The programmed events or timers are very interesting and will have a own monographic chapter in the near future. But for now let’s deal with hardware triggered interrupts.




These hardware interrupts, were designed by the need to react fast enough, in unimaginable short time, to electronic regular working times to which even the software was not able to react.

The idea that we must bear in mind is that we are going to define a function that will run asynchronously, without planning, when a given electronic event happens.

In order to define a interrupt we need three things:

  • An Arduino pin that will receive the trigger signal.
  • A trigger condition.
  • A function that will be executed when the interrupt is triggered (called call back function)..

First, we have to select the Arduino pin to which the trigger signal will be connected. According to the Arduino board we will have several possibilities:

Arduino board Int 0 Int 1 Int 2 Int 3 Int 4 Int 5
UNO Pin 2 Pin 3
MEGA 2 3 21 20 19 18
DUE All DUE pins can be used to handle interrupts.
Leonardo 3 2 0 1 7


This means that Arduino UNO can define 2 hardware interrupts called 0 and 1, connected to pins 2 and 3 (For it not to be easy).

The Mega, as usual, accepts no less than 6 different interrupts. And DUE very show-off, exhibits its power.

The trigger condition can be:

  • LOW, the interrupt triggers when the pin is LOW.
  • CHANGE, the interrupt triggers when it turns from HIGH to LOW or vice versa.
  • RISING, the interrupt triggers in the rising edge (when it turns from LOW to HIGH).
  • FALLING, the interrupt triggers in the falling edge (when it turns from HIGH to LOW).
  • And only one for the DUE: HIGH, the interrupt triggers when the pin is HIGH.

If our call back function is called Function1(), to activate the interrupt we will use the following statement:

attachInterrupt(interrupt, ISR, mode)

Where Interrupt is the interrupt number, ISR will be Function1() and mode is one of the conditions shown above. So in Arduino UNO we could use:

attachInterrupt(0, Function1, RISING) ;

Providing that we have connected the interrupt signal to Arduino pin 2, let’s see some examples of interrupts.




It is a kind of tradition in Arduino, to use a push-switch button to illustrate the concept of interrupt, so we will submit to it. Let’s use a typical circuit to read a button using a pull-up resistor.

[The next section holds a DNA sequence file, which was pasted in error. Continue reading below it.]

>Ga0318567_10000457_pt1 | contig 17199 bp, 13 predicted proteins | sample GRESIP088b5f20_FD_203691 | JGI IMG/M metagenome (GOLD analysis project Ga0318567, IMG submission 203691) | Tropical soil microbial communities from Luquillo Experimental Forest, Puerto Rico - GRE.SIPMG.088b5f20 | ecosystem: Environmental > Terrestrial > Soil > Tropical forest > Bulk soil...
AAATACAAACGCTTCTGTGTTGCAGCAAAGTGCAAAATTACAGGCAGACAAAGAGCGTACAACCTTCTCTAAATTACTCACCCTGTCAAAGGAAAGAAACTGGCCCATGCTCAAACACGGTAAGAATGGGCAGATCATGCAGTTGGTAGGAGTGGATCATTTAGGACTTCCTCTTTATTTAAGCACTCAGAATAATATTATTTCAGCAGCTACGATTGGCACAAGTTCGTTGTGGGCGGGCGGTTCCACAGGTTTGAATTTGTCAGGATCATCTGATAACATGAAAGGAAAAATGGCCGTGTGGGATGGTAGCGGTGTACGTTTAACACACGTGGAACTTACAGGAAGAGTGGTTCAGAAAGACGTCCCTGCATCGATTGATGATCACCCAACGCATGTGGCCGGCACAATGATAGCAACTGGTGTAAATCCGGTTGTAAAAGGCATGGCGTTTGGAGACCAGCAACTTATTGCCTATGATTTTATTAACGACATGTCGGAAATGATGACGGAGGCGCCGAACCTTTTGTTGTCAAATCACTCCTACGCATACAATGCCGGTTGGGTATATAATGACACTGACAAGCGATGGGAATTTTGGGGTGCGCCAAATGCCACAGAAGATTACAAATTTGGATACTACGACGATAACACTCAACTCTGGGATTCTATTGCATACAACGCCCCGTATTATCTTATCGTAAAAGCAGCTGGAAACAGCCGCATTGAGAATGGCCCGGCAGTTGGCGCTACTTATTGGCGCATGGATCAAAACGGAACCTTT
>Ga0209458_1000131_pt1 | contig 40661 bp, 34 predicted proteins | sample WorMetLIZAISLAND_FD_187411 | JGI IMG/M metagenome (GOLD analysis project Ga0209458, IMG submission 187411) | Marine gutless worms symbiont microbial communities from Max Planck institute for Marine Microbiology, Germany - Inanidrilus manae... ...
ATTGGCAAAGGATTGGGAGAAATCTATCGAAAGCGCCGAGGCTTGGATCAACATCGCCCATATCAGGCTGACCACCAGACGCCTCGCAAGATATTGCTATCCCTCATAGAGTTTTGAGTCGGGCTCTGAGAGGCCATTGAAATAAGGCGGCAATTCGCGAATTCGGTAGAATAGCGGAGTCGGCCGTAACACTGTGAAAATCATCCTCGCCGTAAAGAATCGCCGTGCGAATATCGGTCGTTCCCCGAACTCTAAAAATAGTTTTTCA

Chapter 57, schematic diagram


So far we would have written the sketch to read it this way:

void setup()
   {   pinMode(2, INPUT);

void loop()
   {   bool p = digitalRead(2);

The result would be normally 1, because of the pull up, and the reading would drop to 0 when pressing the button. There is nothing new in this.

But we will rewrite the program to set an interrupt on pin 2 (Interrupt 0) .The sketch will be more or less like this:

Sketch 57.1
int counter = 0;
int n = counter;

void setup()
       attachInterrupt( 0, ButtonHandler, FALLING);
void loop()
       if (n != counter)
             n = counter;

void ButtonHandler () 
       counter++ ;

First, note that we have eliminated the definition of pin 2 as an input, because we will not use it as an input strictly. To define the interrupt is enough.

Second, we use the attachInterrupt() function passing as parameters the interrupt 0, which is the pin 2 of the Arduino UNO board. If it had been the interrupt 1, we would have connected it to the pin 3.

We pass the name of the call back function ButtonHandler() function, which is easy as ABC. The global variable counter, keeps the number of keystrokes. The only thing that makes the ButtonHandler function is to increase the counter by one each time you press and then comes back.

And finally the kind of trigger is FALLING because its state is normally HIGH and it turns to LOW when pressing the button. We will use the trigger with the falling edge.

The loop checks whether the number of keystrokes has changed and if so print it, but it can devote itself to doing anything else, because we will not lose any keystroke.

It may seem an extravagant way of doing things but do not tell me that is not elegant. In fact, all modern high-level languages for Windows, Mac or Linux use event-driven programming, which is basically something like this (relatively speaking, of course).

When we see the output in the console we will have an unexpected surprise:

Chapter 57, Sketch 1